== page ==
In certain computer operations such as shifting and multiplying, it is necessary to perform an operation many times. FIGURE 9 is an example of how the basic timing element can be used for a shifting operation. In this case it is necessary for the element, when requested, to cycle from one to several times (the number depending on the shift count) before transmitting the request signal to the next element. To the basic timing element, three circuits are added. They are a recycle flip-flop 206, recycle control flip-flop 208," and a recycle gate 210. It is because of the recycle flip-flop 206 and recycle gate 210 that the element recycles if the recycle control flip-flop 208 is set. When element 1 is activated, it performs the first cycle in a normal manner and sends an acknowledge to the previous element on line 212. The output of element 1 on line 214 also gates the shift command on line 216 (which in this case is a single bit of function information) into function flip-flop 222 via gate 224, and the shift count on line 218 and the data on line 220 into corresponding registers 226 and 228 respectively via gates 230 and 232 respectively. Shift count register 226 stores the count of the desired number of times the request signal is to be recycled. The pulse at point A is used to clear the enable flip-flop ENl and EN2 through an inverter 234 and an AND gate 236 which at this time is open. The pulse at point B along the delay line is passed through inverter 238 and performs several functions. It is used to set the recycle control flip-flop 208 through control gate 240 if the function flip-flop 222 is set and thus producing a cycle command output and the contents of the shift count register 226 is not zero as detected by zero detector 242. It is also used to gate the shift count from register 226 and data from register 228 into another set of registers 244 and 246 respectively via corresponding gates 248 and 250. When the recycle control flip-flop 208 sets, it produces a signal on line 252 which closes gate 236 through which the enable flipfiops are cleared, and closes gate 254 through which the request is sent to the next element. It also produces a signal on line 256 and opens the recycle gate 210. The recycle pulse can be taken from the end of the delay line 258 and recirculated through the recycle gate 210, but if there is any deterioration of the pulse through the delay line 258. the pulse can deteriorate to an unusable form. To avoid this problem, the recycle flip-flop 206 is used to reshape the pulse each cycle. The pulse at point C along delay line 258 is passed through inverter 260 and is used to gate the shift count in register 244 through subtractor 266 (minus 1) back to the input shift count register 226 via gate 262 and line 264 and shifts the data in register 246 (shifted by one) back to the input data register 228 via gate 268 and line 270. This cycle is repeated until a shift count of zero is detected in the shift count register 226 by detector 242 which then produces a signal indicating that the request signal has been recycled the desired number of times. The next pulse from point along delay line 258 clears the recycle control flip-flop 208 thus closing the recycle gate 210 and opening the gate 254 for the request to the next element. The next pulse from point C along delay line 258 sends the request to the next element through open gate 254 while the shifted data is already available on the data output line 272.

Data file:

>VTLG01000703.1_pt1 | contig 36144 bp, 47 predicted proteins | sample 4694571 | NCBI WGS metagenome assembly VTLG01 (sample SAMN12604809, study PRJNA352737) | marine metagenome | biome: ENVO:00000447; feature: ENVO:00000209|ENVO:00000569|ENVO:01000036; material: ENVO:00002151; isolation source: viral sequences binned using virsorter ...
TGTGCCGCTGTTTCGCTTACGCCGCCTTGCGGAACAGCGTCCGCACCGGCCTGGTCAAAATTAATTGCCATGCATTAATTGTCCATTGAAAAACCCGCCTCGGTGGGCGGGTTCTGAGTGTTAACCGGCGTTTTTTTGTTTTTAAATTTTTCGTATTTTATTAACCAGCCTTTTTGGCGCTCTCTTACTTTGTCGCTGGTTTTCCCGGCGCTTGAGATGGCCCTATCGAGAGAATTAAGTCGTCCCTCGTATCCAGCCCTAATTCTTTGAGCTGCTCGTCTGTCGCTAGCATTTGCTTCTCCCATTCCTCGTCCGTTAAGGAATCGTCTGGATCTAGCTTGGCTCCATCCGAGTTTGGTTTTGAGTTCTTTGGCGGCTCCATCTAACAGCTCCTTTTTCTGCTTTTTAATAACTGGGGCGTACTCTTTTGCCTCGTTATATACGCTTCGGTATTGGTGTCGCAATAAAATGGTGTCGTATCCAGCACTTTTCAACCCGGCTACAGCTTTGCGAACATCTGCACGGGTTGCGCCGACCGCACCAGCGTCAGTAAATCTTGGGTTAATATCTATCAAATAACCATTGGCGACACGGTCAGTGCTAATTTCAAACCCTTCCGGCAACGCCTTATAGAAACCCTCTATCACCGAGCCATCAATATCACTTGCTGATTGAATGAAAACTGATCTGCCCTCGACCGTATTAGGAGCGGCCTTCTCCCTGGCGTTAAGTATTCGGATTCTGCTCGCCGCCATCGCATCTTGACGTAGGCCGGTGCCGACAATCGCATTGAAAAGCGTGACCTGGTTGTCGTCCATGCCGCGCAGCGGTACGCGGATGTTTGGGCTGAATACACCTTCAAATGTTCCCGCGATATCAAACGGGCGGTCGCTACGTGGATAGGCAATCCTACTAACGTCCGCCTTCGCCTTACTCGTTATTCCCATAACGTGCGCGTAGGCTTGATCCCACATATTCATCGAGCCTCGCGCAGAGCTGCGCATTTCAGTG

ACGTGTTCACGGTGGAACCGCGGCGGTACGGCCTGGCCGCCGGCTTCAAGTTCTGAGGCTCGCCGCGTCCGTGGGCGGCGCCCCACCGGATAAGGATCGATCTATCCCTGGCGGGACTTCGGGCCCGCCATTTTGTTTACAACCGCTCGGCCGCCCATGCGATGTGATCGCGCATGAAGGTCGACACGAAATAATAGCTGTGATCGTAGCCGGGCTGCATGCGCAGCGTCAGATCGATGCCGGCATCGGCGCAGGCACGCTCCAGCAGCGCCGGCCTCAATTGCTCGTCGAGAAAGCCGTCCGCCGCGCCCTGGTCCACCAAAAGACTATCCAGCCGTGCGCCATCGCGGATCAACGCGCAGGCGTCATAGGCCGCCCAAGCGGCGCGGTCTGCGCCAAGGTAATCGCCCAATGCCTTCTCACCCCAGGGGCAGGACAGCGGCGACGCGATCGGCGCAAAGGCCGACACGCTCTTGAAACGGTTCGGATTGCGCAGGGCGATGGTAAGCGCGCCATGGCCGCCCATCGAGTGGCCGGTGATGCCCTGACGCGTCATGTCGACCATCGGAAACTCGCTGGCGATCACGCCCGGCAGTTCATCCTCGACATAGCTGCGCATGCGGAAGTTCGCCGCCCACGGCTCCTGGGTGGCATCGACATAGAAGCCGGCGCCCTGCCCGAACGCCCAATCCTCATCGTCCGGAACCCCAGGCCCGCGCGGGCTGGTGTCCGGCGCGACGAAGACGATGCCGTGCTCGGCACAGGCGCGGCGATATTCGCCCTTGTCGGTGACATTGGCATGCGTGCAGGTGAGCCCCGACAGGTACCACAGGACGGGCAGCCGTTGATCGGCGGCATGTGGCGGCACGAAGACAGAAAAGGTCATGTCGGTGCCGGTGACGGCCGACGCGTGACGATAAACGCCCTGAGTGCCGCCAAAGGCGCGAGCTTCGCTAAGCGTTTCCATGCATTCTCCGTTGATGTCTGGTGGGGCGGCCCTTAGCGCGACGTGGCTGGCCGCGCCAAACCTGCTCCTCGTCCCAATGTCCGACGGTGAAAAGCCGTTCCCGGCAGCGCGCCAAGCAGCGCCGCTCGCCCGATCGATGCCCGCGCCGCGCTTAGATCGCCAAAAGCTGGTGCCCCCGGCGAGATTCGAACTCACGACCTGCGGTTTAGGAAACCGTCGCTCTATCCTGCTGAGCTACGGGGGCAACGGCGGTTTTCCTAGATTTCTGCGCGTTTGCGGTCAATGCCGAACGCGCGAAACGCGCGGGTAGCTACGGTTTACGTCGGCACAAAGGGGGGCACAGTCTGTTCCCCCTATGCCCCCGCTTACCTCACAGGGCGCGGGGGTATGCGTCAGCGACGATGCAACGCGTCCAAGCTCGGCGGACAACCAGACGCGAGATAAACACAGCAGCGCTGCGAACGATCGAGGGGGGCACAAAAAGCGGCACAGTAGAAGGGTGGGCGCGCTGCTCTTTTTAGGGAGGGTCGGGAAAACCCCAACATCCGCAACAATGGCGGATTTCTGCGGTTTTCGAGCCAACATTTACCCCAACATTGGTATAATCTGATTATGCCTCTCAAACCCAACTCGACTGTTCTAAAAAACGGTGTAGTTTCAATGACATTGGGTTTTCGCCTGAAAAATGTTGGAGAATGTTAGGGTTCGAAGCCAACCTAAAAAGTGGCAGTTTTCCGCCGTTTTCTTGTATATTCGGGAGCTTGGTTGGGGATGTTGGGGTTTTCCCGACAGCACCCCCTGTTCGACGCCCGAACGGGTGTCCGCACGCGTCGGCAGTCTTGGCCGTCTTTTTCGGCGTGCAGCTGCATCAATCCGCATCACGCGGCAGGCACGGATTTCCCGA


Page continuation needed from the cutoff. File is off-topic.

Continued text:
Manual control of the elements If a device is made up of a large number of sub-units, it is necessary to have a certain amount of manual control over its operation to aid in the isolation of failures in the device. A scheme similar to manually stepping the clock in a clocked system is desirable. It is not convenient to step an element through its operations once it is activated, but it is possible to control manually the time when an element goes active. The problem is to manually allow the elements which are ready to go active (i.e., ENl and EN2 are set) to cycle once. This can be accomplished by using a latch circuit 274 with each timing element as shown in FIGURE 10. The latch circuit has the characteristic that when it is enabled it remembers the condition of the input at that instant and any later change in the input conditions does not affect the condition of the latch. The latch circuit in this case has as inputs the two enable flip-flops ENl and EN2 associated with the corresponding timing element. The enabling line 276 for the latch circuit is called manual step. Thus, if the two enable flip-flops in element 1 are set (i.e. storing their respective request and acknowledge signals), AND gate 273 produces an output and, when the manual step line 276 goes low, the latch circuit 274 latches up with a high out from the clear side of flipflop 275 on line 278. This high output is inverted through an OR circuit 280 (assume for the moment that the other input to this OR on line 282 is low) which in turn feeds the AND gate of timing element 1. With the latch circuit in this state, timing element 1 is enabled. If either of the two enable flip-flops ENl or EN2 of element 1 is clear when the manual step line 276 goes low, the latch circuit 274 latches up with a low out from the clear side on line 278. This low output is inverted through the OR circuit 280 which inhibits the AND gate of element 1 even though at a later time both enable flip-flops are set.